There are some contrivances, to be sure. How likely is it that of the final four National Spelling Bee contestants, three would be from the same district in Illinois? How is it possible for a girl Akeelah's age to get from South Side Chicago to a far north suburb (a couple of hours commute time!) for spelling practice without her mother knowing?
Still, one can forgive such lapses in logic, as Akeelah's story is as much fable as it is depiction of reality. All good fables have a moral, and in this case two come to mind: never give up on your dreams, and share success with your community. Those lessons, delightful performances, and a heart-warming story are solid reasons to see Akeelah and the Bee. Not for the youngest children, but for 3rd grade and up, both the entertainment quotient and strong positive messages make it great family fare and a potent launch pad for rich family conversations.
Akeelah and the Bee continues at the Children's Theatre Company through October 11, 2015. 2400 Third Avenue South, Minneapolis, MN, 55404. Tickets are $10.00 - $58.00. Rush Tickets for unsold seats available two hours before each performance: $15.00. Discounts available for groups of 10 or more. For tickets call 612- 874-0400 or go to childrenstheatre.org. Recommended for Grade 3 and up.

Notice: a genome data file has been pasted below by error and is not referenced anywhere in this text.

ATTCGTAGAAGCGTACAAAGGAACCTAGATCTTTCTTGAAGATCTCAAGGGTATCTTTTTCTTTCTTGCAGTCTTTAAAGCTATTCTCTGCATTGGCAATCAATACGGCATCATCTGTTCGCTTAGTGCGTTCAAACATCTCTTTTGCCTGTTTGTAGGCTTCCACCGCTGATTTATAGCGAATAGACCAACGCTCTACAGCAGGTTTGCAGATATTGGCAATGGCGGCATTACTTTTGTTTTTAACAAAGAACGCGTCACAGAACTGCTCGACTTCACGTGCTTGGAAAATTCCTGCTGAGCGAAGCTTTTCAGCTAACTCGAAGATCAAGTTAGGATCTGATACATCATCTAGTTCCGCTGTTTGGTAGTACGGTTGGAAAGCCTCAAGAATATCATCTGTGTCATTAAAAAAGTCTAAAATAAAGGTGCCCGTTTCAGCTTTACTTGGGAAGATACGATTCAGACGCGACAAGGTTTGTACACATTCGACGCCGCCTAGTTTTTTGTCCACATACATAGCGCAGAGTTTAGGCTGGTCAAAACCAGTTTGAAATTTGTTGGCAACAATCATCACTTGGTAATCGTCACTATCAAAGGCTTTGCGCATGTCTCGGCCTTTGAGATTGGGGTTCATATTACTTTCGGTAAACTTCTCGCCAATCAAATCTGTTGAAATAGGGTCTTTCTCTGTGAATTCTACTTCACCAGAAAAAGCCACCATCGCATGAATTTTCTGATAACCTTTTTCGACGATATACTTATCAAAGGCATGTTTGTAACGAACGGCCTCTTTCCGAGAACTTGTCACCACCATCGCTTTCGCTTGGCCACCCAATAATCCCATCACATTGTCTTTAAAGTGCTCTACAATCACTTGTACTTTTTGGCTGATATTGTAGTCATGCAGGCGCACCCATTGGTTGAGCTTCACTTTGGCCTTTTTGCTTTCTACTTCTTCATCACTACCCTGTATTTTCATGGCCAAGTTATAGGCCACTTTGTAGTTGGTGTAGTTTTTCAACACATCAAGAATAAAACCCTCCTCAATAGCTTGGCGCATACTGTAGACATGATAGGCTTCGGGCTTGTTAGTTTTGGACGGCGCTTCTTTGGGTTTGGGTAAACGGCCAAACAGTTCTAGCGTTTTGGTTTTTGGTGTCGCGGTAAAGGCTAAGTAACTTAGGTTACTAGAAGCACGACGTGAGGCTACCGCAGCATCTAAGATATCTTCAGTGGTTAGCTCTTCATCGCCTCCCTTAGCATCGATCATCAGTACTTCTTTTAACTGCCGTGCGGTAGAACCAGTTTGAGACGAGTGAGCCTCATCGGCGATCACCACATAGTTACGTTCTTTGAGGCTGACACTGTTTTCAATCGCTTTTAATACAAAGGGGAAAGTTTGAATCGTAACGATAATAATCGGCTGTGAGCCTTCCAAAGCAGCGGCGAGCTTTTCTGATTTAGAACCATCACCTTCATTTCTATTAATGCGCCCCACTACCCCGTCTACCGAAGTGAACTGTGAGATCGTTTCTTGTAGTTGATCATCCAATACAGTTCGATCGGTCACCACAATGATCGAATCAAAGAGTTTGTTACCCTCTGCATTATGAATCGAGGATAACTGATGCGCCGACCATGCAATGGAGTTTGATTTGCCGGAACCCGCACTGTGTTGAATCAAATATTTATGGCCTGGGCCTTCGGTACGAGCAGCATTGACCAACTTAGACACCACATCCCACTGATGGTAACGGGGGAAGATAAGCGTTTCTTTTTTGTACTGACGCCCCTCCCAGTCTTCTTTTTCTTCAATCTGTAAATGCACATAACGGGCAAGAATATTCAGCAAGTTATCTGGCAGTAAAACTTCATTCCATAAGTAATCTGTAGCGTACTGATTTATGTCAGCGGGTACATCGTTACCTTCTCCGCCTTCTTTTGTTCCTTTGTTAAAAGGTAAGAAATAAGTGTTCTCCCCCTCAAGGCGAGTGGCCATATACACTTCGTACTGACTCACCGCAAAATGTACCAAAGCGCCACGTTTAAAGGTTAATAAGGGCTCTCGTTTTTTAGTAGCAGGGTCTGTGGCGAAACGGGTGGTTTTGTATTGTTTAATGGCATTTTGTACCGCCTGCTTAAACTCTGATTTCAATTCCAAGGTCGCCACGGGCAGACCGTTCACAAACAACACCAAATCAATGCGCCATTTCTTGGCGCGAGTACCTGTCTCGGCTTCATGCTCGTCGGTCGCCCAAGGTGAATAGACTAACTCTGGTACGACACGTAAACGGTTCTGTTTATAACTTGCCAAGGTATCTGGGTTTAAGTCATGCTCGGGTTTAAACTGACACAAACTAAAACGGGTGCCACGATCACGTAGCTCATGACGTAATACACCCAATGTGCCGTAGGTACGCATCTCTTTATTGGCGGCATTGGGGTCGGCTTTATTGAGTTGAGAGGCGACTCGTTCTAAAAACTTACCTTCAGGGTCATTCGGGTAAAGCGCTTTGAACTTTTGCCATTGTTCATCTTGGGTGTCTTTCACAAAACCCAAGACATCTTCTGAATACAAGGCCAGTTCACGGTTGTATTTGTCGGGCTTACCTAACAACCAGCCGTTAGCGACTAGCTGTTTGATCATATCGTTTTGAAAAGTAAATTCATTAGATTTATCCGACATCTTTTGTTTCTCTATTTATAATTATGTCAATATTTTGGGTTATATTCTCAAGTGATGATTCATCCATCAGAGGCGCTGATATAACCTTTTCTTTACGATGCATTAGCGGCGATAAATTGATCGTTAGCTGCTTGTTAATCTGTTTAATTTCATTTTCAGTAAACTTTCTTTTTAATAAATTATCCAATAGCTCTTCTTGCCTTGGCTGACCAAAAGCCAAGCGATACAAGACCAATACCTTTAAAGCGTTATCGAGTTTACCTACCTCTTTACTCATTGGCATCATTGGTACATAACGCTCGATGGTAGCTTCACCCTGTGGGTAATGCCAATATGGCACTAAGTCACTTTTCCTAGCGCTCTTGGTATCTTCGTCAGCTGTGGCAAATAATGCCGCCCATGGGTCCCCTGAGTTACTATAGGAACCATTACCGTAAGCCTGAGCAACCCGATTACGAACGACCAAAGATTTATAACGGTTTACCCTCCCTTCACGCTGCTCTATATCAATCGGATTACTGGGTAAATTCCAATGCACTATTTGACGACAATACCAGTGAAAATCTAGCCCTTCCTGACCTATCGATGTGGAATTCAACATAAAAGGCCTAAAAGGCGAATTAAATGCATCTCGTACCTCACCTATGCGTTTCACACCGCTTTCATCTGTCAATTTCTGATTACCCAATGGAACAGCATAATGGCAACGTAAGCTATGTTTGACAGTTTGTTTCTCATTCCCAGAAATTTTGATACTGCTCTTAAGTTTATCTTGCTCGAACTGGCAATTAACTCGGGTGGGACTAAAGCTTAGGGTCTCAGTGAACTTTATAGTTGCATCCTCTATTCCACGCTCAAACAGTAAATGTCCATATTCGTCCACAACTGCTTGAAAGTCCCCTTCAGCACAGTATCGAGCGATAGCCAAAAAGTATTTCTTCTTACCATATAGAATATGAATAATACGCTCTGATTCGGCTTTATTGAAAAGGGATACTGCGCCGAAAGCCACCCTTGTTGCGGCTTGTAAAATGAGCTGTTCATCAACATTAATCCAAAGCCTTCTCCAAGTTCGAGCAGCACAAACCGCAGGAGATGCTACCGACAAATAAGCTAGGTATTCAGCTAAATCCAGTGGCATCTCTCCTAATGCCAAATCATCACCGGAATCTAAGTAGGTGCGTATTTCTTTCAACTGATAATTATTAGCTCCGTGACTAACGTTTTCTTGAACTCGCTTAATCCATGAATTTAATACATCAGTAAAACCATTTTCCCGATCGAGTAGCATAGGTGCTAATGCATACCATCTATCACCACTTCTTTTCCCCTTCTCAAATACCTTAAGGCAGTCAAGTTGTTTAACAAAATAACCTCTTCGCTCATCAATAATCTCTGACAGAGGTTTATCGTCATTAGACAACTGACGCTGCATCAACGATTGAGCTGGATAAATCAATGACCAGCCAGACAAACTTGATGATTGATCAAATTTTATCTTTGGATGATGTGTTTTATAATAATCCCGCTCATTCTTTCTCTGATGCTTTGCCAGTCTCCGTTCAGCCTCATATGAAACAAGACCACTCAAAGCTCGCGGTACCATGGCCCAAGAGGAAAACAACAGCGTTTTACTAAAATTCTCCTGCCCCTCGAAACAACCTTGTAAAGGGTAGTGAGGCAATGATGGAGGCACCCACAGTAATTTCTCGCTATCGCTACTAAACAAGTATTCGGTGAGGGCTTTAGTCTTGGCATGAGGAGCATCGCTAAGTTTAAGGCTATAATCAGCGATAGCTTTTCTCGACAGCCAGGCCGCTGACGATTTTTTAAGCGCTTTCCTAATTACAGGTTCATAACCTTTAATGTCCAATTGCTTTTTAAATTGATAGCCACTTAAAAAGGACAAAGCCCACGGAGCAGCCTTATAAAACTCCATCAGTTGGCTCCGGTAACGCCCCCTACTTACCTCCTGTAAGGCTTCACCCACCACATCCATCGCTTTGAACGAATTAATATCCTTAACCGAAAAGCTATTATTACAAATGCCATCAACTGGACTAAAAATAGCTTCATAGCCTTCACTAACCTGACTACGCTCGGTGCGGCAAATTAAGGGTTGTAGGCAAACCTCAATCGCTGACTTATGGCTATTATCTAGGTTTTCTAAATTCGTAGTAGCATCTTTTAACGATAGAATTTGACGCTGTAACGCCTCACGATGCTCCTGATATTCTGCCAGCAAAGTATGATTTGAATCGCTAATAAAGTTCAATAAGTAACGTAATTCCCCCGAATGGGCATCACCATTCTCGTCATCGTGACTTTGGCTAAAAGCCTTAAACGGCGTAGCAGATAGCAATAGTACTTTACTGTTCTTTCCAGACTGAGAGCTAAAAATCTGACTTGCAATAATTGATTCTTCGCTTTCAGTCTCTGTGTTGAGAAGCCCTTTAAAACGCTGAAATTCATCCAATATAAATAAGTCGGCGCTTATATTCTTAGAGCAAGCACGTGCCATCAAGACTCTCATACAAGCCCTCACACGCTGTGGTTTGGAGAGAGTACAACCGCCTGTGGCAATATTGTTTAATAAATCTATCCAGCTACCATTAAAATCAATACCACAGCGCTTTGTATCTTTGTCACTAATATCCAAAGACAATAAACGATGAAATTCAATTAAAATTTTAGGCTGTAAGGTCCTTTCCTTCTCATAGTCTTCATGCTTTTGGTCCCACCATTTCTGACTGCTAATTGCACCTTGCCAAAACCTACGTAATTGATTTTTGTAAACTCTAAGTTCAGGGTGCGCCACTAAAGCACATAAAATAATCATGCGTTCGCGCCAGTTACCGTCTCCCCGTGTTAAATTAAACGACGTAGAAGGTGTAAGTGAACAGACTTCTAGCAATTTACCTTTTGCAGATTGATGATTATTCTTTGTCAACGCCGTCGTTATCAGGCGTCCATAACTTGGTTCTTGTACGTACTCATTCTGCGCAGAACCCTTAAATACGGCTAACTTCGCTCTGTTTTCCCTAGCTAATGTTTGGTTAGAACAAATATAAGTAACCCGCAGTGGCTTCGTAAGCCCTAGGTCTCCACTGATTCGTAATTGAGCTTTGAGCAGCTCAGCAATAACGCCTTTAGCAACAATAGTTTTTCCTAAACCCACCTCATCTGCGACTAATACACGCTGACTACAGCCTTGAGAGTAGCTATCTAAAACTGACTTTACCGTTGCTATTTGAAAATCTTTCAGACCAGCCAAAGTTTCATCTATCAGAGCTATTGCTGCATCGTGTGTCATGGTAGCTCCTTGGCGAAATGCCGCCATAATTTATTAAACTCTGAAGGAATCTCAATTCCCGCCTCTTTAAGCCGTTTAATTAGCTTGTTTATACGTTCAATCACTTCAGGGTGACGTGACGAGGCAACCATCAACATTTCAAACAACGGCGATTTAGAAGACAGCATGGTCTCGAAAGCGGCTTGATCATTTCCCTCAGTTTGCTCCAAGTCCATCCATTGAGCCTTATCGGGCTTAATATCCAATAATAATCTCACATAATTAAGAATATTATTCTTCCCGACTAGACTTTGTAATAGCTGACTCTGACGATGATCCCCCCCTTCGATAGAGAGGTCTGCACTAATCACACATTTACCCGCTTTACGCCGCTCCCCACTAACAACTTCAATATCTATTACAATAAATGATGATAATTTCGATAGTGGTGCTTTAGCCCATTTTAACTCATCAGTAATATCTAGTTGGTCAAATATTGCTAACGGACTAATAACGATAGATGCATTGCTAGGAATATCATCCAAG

Adapted for the Stage by: Cheryl L. West; Based on the Original Screenplay by Doug Atchison; Director: Charles Randolph-Wright; Scenic Design: Alexander V. Nichols; Costume Design: Jessica Jahn; Lighting Design: Michael Gilliam; Composer: Victor Zupanc; Sound Design: Sten Severson; Dramaturg: Elissa Adams; Assistant Director: Jamil Jude; Stage Manager: Chris Schweiger; Assistant Stage Manager: Jenny Brass; Assistant Costume Designer: Sarah Bahr; Stage Management Intern: Topaz Cooks
Cast: Nathan Barlow (Reggie), Aimee K. Bryant (Gail), Darius Dotch (J.T., DJ Rule, Judge, TV Announcer), Johannah Easley (Akeelah), Ana Christine Evans (Trish, Horse Girl, Mohawk Girl), Zaria Graham (Georgia), Shawn Hamilton (Drunk Willie, Principal), Shavunda Horsley (Ratchet Rhonda, Foxy Fay), Leo James (Javier, Chucky), Greta Oglesby (Betty Ruth), Sean Phinney (Dylan), Michael Sung-Ho (Dylan's Dad, Pronouncer), James A. Williams (Dr. Larabee), Molly Yeselson (Izzy, Snorting Girl, Crying Girl)